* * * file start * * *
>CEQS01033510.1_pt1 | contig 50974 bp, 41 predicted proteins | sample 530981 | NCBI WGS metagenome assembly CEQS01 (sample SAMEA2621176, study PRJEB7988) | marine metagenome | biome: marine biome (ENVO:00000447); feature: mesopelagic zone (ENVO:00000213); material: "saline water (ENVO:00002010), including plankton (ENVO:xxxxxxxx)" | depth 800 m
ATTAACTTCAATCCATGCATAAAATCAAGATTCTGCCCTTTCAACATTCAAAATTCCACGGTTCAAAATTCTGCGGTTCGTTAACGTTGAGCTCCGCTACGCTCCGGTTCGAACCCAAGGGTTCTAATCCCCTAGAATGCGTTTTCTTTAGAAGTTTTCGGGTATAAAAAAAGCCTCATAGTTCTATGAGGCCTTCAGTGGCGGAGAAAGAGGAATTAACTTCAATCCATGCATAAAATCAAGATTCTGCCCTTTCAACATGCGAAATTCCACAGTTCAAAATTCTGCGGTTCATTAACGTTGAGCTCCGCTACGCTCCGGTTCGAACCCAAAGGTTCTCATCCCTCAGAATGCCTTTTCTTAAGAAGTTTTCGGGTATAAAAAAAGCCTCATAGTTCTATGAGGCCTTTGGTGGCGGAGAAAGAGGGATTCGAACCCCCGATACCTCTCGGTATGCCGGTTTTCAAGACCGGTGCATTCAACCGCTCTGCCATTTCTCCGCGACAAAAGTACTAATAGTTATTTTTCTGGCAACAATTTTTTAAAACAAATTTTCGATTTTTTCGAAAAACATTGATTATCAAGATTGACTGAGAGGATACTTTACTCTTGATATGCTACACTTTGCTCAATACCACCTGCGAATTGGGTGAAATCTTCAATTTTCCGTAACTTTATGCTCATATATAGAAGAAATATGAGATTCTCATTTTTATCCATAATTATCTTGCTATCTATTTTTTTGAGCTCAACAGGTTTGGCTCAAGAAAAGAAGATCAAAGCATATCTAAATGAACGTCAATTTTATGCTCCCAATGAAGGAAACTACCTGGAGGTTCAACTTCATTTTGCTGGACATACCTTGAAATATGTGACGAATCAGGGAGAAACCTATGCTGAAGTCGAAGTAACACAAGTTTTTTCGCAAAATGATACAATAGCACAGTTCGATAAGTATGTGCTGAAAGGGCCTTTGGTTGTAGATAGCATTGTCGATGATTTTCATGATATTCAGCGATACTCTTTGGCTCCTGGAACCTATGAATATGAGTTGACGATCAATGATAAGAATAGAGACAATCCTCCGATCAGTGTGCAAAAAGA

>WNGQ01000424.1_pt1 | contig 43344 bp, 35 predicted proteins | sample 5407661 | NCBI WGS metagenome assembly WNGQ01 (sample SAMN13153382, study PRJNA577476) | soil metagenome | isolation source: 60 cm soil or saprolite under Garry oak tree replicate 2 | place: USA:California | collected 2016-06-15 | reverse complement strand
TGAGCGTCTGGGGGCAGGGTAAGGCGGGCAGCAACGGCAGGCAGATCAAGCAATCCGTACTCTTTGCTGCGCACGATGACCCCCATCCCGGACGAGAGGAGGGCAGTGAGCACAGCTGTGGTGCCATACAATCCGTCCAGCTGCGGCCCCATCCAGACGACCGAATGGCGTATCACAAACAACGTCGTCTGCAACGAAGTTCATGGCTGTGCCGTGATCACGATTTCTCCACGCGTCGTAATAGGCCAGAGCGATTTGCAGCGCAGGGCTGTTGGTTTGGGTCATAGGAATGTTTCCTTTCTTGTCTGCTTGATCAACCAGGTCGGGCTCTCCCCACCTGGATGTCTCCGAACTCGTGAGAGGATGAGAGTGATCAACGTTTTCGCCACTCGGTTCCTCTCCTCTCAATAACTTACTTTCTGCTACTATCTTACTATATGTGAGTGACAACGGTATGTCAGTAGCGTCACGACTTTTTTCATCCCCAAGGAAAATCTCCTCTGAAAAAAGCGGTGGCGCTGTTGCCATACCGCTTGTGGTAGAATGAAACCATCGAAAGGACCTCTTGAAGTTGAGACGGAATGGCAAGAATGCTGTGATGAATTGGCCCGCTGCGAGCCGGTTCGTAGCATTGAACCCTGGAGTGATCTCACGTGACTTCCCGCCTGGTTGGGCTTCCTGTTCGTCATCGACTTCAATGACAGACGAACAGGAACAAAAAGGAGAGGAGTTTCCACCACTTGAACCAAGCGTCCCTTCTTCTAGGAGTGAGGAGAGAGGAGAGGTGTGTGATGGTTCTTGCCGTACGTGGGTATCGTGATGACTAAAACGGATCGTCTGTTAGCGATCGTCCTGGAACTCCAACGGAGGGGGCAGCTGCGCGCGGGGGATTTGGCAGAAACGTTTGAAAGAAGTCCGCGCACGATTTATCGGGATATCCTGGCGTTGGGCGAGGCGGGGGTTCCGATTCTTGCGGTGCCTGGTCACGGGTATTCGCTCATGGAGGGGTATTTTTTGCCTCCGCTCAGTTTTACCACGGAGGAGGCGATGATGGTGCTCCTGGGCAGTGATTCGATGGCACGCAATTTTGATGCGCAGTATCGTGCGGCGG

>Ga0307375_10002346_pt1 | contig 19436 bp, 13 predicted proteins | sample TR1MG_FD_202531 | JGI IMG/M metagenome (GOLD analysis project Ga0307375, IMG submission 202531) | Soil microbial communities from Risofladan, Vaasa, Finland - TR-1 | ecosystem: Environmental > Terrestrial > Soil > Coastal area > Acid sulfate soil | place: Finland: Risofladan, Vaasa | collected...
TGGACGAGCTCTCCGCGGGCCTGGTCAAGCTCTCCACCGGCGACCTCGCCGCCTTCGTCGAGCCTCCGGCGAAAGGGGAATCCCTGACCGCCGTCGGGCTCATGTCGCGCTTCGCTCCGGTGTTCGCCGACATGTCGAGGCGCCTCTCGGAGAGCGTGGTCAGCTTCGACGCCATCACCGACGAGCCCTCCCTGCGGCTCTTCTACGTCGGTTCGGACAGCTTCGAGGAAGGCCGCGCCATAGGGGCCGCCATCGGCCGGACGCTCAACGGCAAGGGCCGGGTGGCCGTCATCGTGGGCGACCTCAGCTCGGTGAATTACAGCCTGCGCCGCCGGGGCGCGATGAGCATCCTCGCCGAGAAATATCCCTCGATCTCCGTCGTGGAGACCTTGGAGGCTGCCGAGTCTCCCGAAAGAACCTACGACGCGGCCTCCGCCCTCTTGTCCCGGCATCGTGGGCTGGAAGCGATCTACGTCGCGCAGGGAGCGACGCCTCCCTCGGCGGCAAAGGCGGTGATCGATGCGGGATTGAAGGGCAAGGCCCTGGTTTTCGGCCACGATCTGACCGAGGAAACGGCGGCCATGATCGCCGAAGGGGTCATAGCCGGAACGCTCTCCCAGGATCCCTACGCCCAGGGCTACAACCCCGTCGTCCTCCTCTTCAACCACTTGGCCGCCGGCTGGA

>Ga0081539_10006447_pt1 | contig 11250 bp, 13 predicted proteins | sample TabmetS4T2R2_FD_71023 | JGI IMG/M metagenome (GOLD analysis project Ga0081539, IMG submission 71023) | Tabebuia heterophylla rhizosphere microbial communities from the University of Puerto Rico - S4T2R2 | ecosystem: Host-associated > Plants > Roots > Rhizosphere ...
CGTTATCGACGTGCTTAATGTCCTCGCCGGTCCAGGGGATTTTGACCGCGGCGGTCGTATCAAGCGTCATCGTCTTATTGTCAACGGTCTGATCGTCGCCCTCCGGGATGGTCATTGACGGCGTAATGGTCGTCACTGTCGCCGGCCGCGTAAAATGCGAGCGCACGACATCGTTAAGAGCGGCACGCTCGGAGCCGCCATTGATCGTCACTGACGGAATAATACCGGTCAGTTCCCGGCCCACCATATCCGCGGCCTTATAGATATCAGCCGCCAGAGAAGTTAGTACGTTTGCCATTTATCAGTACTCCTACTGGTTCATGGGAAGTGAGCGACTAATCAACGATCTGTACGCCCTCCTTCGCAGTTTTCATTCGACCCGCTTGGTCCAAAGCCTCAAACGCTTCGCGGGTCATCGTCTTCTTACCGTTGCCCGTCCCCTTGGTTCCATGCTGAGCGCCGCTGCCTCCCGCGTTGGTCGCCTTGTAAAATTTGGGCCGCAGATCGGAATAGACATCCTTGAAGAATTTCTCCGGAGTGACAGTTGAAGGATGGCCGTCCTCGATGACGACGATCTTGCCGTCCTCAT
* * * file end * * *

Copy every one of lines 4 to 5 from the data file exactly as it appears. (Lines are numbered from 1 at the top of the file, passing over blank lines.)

TGAGCGTCTGGGGGCAGGGTAAGGCGGGCAGCAACGGCAGGCAGATCAAGCAATCCGTACTCTTTGCTGCGCACGATGACCCCCATCCCGGACGAGAGGAGGGCAGTGAGCACAGCTGTGGTGCCATACAATCCGTCCAGCTGCGGCCCCATCCAGACGACCGAATGGCGTATCACAAACAACGTCGTCTGCAACGAAGTTCATGGCTGTGCCGTGATCACGATTTCTCCACGCGTCGTAATAGGCCAGAGCGATTTGCAGCGCAGGGCTGTTGGTTTGGGTCATAGGAATGTTTCCTTTCTTGTCTGCTTGATCAACCAGGTCGGGCTCTCCCCACCTGGATGTCTCCGAACTCGTGAGAGGATGAGAGTGATCAACGTTTTCGCCACTCGGTTCCTCTCCTCTCAATAACTTACTTTCTGCTACTATCTTACTATATGTGAGTGACAACGGTATGTCAGTAGCGTCACGACTTTTTTCATCCCCAAGGAAAATCTCCTCTGAAAAAAGCGGTGGCGCTGTTGCCATACCGCTTGTGGTAGAATGAAACCATCGAAAGGACCTCTTGAAGTTGAGACGGAATGGCAAGAATGCTGTGATGAATTGGCCCGCTGCGAGCCGGTTCGTAGCATTGAACCCTGGAGTGATCTCACGTGACTTCCCGCCTGGTTGGGCTTCCTGTTCGTCATCGACTTCAATGACAGACGAACAGGAACAAAAAGGAGAGGAGTTTCCACCACTTGAACCAAGCGTCCCTTCTTCTAGGAGTGAGGAGAGAGGAGAGGTGTGTGATGGTTCTTGCCGTACGTGGGTATCGTGATGACTAAAACGGATCGTCTGTTAGCGATCGTCCTGGAACTCCAACGGAGGGGGCAGCTGCGCGCGGGGGATTTGGCAGAAACGTTTGAAAGAAGTCCGCGCACGATTTATCGGGATATCCTGGCGTTGGGCGAGGCGGGGGTTCCGATTCTTGCGGTGCCTGGTCACGGGTATTCGCTCATGGAGGGGTATTTTTTGCCTCCGCTCAGTTTTACCACGGAGGAGGCGATGATGGTGCTCCTGGGCAGTGATTCGATGGCACGCAATTTTGATGCGCAGTATCGTGCGGCGG

>Ga0307375_10002346_pt1 | contig 19436 bp, 13 predicted proteins | sample TR1MG_FD_202531 | JGI IMG/M metagenome (GOLD analysis project Ga0307375, IMG submission 202531) | Soil microbial communities from Risofladan, Vaasa, Finland - TR-1 | ecosystem: Environmental > Terrestrial > Soil > Coastal area > Acid sulfate soil | place: Finland: Risofladan, Vaasa | collected...